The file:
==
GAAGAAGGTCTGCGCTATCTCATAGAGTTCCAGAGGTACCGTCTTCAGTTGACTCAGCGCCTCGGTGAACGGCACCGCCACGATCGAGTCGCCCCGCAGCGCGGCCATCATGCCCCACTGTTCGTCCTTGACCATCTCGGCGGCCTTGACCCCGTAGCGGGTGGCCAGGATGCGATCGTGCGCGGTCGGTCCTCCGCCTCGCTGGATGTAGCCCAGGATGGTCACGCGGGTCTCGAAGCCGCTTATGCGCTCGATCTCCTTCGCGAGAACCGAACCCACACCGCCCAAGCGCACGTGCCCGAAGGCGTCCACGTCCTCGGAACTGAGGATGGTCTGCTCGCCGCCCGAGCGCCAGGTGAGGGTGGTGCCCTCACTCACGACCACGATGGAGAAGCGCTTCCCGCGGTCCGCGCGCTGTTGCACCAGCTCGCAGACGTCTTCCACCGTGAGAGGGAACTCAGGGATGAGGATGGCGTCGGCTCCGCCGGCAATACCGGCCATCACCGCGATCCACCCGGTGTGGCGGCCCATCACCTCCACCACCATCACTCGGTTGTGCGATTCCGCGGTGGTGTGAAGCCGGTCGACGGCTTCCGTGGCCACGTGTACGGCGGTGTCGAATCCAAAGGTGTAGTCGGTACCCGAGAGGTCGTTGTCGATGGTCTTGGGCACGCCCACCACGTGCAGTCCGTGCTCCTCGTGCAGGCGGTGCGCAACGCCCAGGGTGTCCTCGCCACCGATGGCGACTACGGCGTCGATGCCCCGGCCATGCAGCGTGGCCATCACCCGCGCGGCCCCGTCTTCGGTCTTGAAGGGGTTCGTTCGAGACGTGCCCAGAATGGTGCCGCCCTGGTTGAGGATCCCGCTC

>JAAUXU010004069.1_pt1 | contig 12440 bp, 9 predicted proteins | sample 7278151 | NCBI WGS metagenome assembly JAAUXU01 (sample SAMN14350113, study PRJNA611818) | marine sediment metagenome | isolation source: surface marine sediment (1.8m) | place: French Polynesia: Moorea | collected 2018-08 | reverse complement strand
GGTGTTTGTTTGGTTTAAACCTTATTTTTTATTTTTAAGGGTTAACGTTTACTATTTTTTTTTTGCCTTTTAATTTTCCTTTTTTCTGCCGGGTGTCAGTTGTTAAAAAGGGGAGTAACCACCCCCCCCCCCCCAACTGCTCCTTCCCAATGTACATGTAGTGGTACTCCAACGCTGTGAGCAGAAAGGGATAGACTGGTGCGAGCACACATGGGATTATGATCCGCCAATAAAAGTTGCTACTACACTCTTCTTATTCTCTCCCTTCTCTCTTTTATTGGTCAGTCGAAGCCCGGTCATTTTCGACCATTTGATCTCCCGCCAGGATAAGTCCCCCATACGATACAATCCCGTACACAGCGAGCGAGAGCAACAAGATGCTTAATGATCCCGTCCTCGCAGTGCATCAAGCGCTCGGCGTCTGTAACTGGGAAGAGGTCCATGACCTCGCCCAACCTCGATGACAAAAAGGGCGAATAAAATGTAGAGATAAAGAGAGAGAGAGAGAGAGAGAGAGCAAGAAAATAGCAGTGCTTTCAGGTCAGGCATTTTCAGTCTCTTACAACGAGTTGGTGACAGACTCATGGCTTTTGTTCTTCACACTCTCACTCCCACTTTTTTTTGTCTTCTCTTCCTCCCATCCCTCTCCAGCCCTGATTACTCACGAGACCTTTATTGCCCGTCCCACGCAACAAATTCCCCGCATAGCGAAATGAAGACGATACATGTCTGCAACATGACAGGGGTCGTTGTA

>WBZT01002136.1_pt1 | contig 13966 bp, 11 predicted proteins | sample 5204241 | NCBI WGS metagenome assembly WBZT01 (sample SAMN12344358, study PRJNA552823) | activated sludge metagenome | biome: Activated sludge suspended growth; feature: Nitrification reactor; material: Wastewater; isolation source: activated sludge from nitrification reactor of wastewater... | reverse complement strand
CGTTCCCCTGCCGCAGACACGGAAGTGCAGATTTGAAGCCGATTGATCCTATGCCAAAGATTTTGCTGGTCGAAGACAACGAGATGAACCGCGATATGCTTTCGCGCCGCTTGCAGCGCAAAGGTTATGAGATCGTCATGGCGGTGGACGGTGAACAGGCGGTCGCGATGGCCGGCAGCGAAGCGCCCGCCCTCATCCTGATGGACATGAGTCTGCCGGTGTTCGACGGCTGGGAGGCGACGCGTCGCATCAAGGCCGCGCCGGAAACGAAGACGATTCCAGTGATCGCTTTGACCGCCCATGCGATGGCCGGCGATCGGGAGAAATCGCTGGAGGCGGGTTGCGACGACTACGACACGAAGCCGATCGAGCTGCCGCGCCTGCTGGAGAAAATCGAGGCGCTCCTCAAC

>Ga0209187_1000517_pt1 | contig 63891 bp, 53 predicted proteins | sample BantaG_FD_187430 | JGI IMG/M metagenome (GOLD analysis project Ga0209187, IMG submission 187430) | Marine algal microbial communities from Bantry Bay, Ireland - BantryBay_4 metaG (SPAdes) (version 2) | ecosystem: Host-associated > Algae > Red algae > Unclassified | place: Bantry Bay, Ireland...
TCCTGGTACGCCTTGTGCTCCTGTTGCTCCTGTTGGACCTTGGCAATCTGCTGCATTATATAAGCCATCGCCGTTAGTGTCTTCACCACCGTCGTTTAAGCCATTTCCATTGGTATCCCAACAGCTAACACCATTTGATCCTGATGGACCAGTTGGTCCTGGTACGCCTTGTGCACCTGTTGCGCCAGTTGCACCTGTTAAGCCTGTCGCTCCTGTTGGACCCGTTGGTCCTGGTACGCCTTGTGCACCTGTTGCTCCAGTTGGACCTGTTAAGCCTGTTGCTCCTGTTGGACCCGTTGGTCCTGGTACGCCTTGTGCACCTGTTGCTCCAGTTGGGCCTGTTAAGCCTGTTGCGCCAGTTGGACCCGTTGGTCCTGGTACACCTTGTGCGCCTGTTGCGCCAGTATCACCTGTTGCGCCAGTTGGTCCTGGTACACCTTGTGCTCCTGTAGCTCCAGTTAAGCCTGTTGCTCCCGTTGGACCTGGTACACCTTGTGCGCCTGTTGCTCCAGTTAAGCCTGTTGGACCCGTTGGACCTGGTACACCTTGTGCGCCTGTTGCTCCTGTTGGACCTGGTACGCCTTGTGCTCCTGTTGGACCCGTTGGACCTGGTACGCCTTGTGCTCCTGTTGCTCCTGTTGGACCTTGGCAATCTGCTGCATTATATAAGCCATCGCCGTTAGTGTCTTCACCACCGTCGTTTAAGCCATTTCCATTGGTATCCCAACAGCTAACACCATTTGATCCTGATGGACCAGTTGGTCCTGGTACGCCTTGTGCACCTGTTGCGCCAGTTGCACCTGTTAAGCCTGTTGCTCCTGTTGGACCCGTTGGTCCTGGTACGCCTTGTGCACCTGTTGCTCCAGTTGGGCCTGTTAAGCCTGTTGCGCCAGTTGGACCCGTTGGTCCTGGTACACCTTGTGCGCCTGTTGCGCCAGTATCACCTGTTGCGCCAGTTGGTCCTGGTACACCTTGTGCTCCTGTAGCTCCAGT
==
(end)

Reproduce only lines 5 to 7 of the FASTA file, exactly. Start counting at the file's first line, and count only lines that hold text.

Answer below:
CGTTCCCCTGCCGCAGACACGGAAGTGCAGATTTGAAGCCGATTGATCCTATGCCAAAGATTTTGCTGGTCGAAGACAACGAGATGAACCGCGATATGCTTTCGCGCCGCTTGCAGCGCAAAGGTTATGAGATCGTCATGGCGGTGGACGGTGAACAGGCGGTCGCGATGGCCGGCAGCGAAGCGCCCGCCCTCATCCTGATGGACATGAGTCTGCCGGTGTTCGACGGCTGGGAGGCGACGCGTCGCATCAAGGCCGCGCCGGAAACGAAGACGATTCCAGTGATCGCTTTGACCGCCCATGCGATGGCCGGCGATCGGGAGAAATCGCTGGAGGCGGGTTGCGACGACTACGACACGAAGCCGATCGAGCTGCCGCGCCTGCTGGAGAAAATCGAGGCGCTCCTCAAC

>Ga0209187_1000517_pt1 | contig 63891 bp, 53 predicted proteins | sample BantaG_FD_187430 | JGI IMG/M metagenome (GOLD analysis project Ga0209187, IMG submission 187430) | Marine algal microbial communities from Bantry Bay, Ireland - BantryBay_4 metaG (SPAdes) (version 2) | ecosystem: Host-associated > Algae > Red algae > Unclassified | place: Bantry Bay, Ireland...
TCCTGGTACGCCTTGTGCTCCTGTTGCTCCTGTTGGACCTTGGCAATCTGCTGCATTATATAAGCCATCGCCGTTAGTGTCTTCACCACCGTCGTTTAAGCCATTTCCATTGGTATCCCAACAGCTAACACCATTTGATCCTGATGGACCAGTTGGTCCTGGTACGCCTTGTGCACCTGTTGCGCCAGTTGCACCTGTTAAGCCTGTCGCTCCTGTTGGACCCGTTGGTCCTGGTACGCCTTGTGCACCTGTTGCTCCAGTTGGACCTGTTAAGCCTGTTGCTCCTGTTGGACCCGTTGGTCCTGGTACGCCTTGTGCACCTGTTGCTCCAGTTGGGCCTGTTAAGCCTGTTGCGCCAGTTGGACCCGTTGGTCCTGGTACACCTTGTGCGCCTGTTGCGCCAGTATCACCTGTTGCGCCAGTTGGTCCTGGTACACCTTGTGCTCCTGTAGCTCCAGTTAAGCCTGTTGCTCCCGTTGGACCTGGTACACCTTGTGCGCCTGTTGCTCCAGTTAAGCCTGTTGGACCCGTTGGACCTGGTACACCTTGTGCGCCTGTTGCTCCTGTTGGACCTGGTACGCCTTGTGCTCCTGTTGGACCCGTTGGACCTGGTACGCCTTGTGCTCCTGTTGCTCCTGTTGGACCTTGGCAATCTGCTGCATTATATAAGCCATCGCCGTTAGTGTCTTCACCACCGTCGTTTAAGCCATTTCCATTGGTATCCCAACAGCTAACACCATTTGATCCTGATGGACCAGTTGGTCCTGGTACGCCTTGTGCACCTGTTGCGCCAGTTGCACCTGTTAAGCCTGTTGCTCCTGTTGGACCCGTTGGTCCTGGTACGCCTTGTGCACCTGTTGCTCCAGTTGGGCCTGTTAAGCCTGTTGCGCCAGTTGGACCCGTTGGTCCTGGTACACCTTGTGCGCCTGTTGCGCCAGTATCACCTGTTGCGCCAGTTGGTCCTGGTACACCTTGTGCTCCTGTAGCTCCAGT